Ghislaine Dunant’s unforgettable biography of Delbo, La vie retrouvée (2016), captivated French readers and was awarded the Prix Femina. Now translated into English for the first time, Charlotte Delbo: A Life Reclaimed depicts Delbo’s lifelong battles as a working-class woman, as a survivor, as a leftist who broke from the Communist Party, and most of all, as a writer whose words compelled others to see.
“This splendid biography brings to life a woman of uncommon courage and intellect who needs to be better known and understood in America, in a fine translation by Kathryn Lachman. Detailed and fully documented, A Life Reclaimed is a gripping narrative told with empathy and deep understanding of the issues and traumas faced by so many in the unhappy history of France in the twentieth century.”—David Bellos, author of Georges Perec: A Life in Words
"Five years after its 2016 publication in French, Ghislaine Dunant’s award-winning biography of Auschwitz and Ravensbrück survivor and writer Charlotte Delbo has found its voice in English in this lyrical, even musical translation by Kathryn Lachman. Delbo’s life and work have long been regarded as essential reading for all students of the Holocaust era, and now this staggeringly beautifully translation of Dunant’s brilliant biography is no less essential, a must-read for all who ask how art and literature shape and have been shaped by the concentration camp universe."—James Young, author of The Stages of Memory: Reflections on Memorial Art, Loss, and the Spaces Between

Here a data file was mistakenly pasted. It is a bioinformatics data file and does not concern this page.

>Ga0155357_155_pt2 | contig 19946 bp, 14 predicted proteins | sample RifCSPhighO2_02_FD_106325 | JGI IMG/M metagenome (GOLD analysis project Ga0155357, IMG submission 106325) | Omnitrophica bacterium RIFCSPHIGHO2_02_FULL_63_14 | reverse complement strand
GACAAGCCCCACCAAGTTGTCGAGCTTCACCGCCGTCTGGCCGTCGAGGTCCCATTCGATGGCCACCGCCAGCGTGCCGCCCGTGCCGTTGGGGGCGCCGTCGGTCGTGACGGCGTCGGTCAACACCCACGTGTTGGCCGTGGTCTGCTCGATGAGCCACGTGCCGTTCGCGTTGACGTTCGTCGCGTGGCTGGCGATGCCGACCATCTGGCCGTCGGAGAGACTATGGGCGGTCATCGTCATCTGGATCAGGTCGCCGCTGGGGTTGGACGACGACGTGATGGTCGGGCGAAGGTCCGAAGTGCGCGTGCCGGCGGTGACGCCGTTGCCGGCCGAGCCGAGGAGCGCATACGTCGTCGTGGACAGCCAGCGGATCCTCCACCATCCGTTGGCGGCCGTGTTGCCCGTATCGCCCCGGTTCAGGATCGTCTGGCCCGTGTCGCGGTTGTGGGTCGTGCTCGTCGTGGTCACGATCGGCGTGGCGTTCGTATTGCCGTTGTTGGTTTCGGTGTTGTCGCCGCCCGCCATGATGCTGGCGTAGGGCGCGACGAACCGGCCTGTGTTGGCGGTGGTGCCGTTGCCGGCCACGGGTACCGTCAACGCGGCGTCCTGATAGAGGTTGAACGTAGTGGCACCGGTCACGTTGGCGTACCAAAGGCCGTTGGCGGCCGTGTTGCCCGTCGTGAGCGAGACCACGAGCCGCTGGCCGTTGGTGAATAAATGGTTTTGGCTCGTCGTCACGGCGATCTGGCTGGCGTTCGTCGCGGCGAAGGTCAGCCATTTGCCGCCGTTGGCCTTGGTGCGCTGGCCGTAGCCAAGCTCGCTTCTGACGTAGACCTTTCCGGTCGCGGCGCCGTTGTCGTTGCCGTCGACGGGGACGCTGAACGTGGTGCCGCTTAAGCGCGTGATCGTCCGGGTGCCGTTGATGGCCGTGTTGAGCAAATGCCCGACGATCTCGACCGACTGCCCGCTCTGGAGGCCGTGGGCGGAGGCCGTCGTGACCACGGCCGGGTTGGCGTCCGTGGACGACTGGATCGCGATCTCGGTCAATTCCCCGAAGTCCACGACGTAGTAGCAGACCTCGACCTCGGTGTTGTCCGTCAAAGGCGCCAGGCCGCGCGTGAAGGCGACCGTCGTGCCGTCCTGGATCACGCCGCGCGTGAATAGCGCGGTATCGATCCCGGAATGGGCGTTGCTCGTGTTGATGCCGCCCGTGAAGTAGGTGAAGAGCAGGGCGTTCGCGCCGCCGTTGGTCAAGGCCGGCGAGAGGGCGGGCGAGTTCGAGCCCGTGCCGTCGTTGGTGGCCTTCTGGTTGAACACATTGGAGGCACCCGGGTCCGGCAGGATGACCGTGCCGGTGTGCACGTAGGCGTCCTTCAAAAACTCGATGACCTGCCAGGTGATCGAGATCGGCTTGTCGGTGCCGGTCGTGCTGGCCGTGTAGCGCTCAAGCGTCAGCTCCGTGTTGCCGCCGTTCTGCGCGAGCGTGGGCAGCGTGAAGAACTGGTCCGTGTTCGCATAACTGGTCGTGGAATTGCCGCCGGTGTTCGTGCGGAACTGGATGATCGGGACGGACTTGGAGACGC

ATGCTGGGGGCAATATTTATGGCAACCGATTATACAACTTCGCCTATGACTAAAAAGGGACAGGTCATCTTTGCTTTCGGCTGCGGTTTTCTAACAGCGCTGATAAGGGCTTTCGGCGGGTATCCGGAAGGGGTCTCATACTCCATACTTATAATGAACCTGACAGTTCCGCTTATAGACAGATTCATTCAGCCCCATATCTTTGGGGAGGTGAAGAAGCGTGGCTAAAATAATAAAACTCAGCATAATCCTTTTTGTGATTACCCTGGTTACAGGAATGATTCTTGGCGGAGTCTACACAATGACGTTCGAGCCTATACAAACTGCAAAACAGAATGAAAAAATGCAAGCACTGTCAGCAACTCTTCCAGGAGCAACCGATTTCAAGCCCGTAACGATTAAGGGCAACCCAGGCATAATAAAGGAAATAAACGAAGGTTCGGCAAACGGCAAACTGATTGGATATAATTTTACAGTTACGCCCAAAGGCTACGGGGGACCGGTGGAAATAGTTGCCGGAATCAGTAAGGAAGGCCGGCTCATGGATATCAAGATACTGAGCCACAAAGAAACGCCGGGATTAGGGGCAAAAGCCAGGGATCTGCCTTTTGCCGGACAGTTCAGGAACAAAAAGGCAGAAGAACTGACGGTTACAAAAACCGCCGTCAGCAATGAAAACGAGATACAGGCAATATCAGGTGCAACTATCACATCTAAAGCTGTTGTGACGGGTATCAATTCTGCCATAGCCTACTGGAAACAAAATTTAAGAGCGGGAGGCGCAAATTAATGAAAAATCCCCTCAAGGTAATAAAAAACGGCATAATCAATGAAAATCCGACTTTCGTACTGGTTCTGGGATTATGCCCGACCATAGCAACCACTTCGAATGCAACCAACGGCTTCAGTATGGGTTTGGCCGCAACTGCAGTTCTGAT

“Charlotte Delbo is one of the most important testimonial writers of the Holocaust, alongside Primo Levi. She is also one of the rare witnesses to have focused on the lives of women in Nazi concentration camps. As the first biography of Delbo to appear in English, A Life Reclaimed is likely to become a reference for anyone seeking context for Delbo’s work. The translation is excellent.”—David Caron, author of The Nearness of Others: Searching for Tact and Contact in the Age of HIV
“The force and focus of Dunant’s biography is its evocation of the lived experience of its subject. Given the extremity, indeed horror, of the central episode of that life, no one should, would, or could suggest that Dunant’s biography allows its readers to share Delbo’s point of view. What it does do, however, is bring us closer to that perspective, and make unmistakable its importance, not just for understanding (if such a thing is possible) one of the most unspeakable episodes of human history, but for responding to the political exigencies of our own times.”—Jim Hicks, executive editor of the Massachusetts Review